JavaScriptCoreCore itself has been around for over a decade, being used in WebKit/Safari, but only with an obscure C API that was fiddly to use. The OS X 10.9 update added a nice high-level Cocoa API plus a really easy way to expose an app’s own internal ObjC APIs to it. While still a poor alternative to well-designed, well-implemented, well-documented OSA support, with the whole OSA platform being in decline for the last decade one could argue that having even second-rate automation support is still far better than none at all.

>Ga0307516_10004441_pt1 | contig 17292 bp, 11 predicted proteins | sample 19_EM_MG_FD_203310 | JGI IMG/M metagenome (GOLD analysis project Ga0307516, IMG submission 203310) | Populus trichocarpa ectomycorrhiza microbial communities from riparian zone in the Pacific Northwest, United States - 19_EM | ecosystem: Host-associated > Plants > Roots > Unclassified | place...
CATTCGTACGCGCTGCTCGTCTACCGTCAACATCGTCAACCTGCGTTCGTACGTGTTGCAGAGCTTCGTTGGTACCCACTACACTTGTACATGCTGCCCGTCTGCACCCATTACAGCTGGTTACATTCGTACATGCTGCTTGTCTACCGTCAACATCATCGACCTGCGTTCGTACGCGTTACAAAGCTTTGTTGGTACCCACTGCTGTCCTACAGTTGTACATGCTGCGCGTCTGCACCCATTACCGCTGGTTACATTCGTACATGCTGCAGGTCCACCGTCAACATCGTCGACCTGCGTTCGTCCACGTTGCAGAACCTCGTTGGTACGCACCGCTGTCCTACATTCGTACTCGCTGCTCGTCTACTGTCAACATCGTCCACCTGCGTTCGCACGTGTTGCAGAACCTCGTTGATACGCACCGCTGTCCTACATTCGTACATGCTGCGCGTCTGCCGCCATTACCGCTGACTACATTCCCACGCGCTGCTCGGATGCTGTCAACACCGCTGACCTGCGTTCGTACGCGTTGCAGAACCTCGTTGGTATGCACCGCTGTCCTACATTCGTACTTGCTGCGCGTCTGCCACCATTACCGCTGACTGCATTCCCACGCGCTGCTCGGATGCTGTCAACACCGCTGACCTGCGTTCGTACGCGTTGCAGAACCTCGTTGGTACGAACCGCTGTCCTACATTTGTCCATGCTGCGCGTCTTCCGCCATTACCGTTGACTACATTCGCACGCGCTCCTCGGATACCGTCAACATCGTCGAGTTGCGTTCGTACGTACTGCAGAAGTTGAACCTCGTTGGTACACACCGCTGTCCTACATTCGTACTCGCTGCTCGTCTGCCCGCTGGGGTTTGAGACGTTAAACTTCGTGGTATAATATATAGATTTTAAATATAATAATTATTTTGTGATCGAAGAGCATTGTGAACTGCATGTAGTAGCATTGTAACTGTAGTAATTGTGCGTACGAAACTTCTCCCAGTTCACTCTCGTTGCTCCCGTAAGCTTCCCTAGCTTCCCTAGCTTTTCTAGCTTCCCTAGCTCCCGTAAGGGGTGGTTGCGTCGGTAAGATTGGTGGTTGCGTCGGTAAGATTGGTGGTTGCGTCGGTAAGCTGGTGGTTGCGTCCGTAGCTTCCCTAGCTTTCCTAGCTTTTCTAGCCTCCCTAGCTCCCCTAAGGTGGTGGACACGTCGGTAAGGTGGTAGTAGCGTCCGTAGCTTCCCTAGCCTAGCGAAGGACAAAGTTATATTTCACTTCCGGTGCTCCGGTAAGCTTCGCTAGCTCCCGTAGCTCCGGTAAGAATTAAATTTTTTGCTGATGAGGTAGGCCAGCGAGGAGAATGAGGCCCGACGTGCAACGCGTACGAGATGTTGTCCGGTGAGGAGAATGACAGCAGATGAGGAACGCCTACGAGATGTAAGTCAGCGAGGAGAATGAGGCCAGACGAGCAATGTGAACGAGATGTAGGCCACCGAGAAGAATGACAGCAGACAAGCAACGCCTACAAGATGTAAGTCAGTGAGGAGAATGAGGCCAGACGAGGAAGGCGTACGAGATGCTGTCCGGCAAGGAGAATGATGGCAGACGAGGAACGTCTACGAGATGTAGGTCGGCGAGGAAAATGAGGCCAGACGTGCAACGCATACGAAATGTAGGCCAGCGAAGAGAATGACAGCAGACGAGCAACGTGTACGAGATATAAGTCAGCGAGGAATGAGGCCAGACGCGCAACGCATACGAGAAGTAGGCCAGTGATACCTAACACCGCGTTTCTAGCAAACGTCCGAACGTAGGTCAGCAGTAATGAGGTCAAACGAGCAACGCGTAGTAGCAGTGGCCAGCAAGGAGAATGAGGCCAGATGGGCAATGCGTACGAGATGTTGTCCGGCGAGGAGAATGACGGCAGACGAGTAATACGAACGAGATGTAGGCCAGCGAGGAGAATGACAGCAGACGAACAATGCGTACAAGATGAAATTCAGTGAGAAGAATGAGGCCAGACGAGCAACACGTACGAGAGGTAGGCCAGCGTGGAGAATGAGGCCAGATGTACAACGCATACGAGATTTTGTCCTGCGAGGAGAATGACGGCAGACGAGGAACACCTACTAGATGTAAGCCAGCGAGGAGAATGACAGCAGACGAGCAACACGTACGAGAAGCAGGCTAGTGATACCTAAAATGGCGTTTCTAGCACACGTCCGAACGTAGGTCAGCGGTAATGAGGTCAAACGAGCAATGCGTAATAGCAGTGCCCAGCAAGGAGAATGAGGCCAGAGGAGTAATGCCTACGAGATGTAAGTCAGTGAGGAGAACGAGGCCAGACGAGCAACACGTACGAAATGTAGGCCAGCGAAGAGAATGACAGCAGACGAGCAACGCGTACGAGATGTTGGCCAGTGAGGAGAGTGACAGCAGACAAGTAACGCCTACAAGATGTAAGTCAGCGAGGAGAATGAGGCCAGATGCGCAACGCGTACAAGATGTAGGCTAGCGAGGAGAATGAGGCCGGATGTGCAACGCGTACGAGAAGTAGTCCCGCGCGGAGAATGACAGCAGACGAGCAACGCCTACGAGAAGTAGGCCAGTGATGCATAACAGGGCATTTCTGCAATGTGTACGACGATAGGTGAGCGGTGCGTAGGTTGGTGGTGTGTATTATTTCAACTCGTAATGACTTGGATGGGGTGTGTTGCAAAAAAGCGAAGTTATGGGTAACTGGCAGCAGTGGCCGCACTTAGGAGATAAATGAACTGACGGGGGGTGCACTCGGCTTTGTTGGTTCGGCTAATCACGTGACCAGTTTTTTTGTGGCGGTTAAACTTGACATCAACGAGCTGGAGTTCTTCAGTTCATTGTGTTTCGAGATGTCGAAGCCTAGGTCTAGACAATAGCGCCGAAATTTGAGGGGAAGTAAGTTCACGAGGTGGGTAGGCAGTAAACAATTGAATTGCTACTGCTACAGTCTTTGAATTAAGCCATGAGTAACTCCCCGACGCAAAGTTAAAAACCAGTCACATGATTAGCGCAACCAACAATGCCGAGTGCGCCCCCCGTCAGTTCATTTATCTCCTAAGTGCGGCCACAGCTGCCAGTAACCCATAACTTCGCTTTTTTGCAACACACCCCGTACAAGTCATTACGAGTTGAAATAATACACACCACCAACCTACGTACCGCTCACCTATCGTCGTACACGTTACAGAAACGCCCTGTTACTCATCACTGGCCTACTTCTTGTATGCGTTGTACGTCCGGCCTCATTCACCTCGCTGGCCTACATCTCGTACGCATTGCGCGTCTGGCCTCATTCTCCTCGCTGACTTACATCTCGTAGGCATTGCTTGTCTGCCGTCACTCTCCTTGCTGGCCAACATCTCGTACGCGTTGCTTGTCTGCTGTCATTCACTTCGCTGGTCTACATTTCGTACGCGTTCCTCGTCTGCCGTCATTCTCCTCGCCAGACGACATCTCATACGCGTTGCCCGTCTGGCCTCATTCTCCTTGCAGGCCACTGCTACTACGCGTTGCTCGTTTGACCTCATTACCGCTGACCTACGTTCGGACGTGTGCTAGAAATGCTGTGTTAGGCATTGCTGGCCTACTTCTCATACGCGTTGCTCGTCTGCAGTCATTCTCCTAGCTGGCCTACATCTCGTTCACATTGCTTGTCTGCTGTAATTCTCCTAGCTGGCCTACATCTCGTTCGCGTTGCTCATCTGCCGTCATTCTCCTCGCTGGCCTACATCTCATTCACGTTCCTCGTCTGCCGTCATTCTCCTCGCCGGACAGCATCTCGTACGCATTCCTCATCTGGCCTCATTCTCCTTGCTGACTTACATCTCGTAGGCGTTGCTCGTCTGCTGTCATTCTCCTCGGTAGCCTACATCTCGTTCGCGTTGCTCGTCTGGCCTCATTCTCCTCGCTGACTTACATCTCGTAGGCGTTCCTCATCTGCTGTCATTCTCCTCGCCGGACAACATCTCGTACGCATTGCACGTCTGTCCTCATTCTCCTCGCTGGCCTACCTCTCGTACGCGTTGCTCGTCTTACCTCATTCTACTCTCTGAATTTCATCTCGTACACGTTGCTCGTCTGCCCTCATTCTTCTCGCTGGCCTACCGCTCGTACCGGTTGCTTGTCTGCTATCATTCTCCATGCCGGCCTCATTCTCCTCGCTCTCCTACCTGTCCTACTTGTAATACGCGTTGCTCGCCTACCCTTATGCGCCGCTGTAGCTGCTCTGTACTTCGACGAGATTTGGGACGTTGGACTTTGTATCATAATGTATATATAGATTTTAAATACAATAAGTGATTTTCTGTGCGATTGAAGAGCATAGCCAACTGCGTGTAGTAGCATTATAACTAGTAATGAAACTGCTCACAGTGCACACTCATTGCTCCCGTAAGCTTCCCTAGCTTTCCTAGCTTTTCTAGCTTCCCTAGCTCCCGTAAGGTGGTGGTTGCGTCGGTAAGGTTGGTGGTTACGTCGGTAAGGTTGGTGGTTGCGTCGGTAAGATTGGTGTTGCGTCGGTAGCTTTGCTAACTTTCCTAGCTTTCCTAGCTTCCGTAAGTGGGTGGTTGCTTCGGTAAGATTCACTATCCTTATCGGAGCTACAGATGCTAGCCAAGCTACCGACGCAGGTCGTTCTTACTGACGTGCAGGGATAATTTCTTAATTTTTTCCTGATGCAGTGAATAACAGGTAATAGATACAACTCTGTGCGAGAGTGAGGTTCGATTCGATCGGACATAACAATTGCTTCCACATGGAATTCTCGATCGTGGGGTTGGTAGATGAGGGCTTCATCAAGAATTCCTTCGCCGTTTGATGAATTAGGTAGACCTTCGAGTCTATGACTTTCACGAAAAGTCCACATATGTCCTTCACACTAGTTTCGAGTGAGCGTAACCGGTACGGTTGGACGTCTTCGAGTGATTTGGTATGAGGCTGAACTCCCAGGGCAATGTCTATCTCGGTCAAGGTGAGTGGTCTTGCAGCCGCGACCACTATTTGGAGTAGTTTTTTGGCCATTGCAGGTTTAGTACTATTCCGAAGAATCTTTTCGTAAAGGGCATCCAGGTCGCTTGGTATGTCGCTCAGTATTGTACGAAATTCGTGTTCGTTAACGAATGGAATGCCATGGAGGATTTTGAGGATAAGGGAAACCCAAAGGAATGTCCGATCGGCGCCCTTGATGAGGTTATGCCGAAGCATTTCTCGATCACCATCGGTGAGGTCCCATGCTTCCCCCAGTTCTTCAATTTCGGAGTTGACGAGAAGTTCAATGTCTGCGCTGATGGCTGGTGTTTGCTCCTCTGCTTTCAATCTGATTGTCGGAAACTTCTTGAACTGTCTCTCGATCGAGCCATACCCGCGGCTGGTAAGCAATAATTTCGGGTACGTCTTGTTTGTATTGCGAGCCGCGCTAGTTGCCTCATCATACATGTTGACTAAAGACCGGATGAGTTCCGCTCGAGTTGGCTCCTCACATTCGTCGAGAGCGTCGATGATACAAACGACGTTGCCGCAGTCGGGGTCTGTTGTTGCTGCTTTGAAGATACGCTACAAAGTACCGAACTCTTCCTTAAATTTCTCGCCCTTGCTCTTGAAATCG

Internal politicking between WWDCs 13 and 14 must have put the kibosh on the JavaScriptCore’s teams own plans, however, and JSCore was handed over to Sal’s Mac Automation team instead, who decided to repackage it as an OSA language, “JavaScript for Automation”, with the same support for “application scripting” (Apple event IPC, which lets it control other apps such as Finder and iTunes) and “attachability” (which lets apps trigger user-supplied OSA scripts, e.g. Folder Actions and Mail rules). A HUGE potential win for Mac Automation: with JavaScript already being one of the most popular and fastest growing languages in the world thanks to its global web browser presence, and now making major inroads into server and desktop markets thanks to open-source community-led projects like Node.js, such timing could not have been better!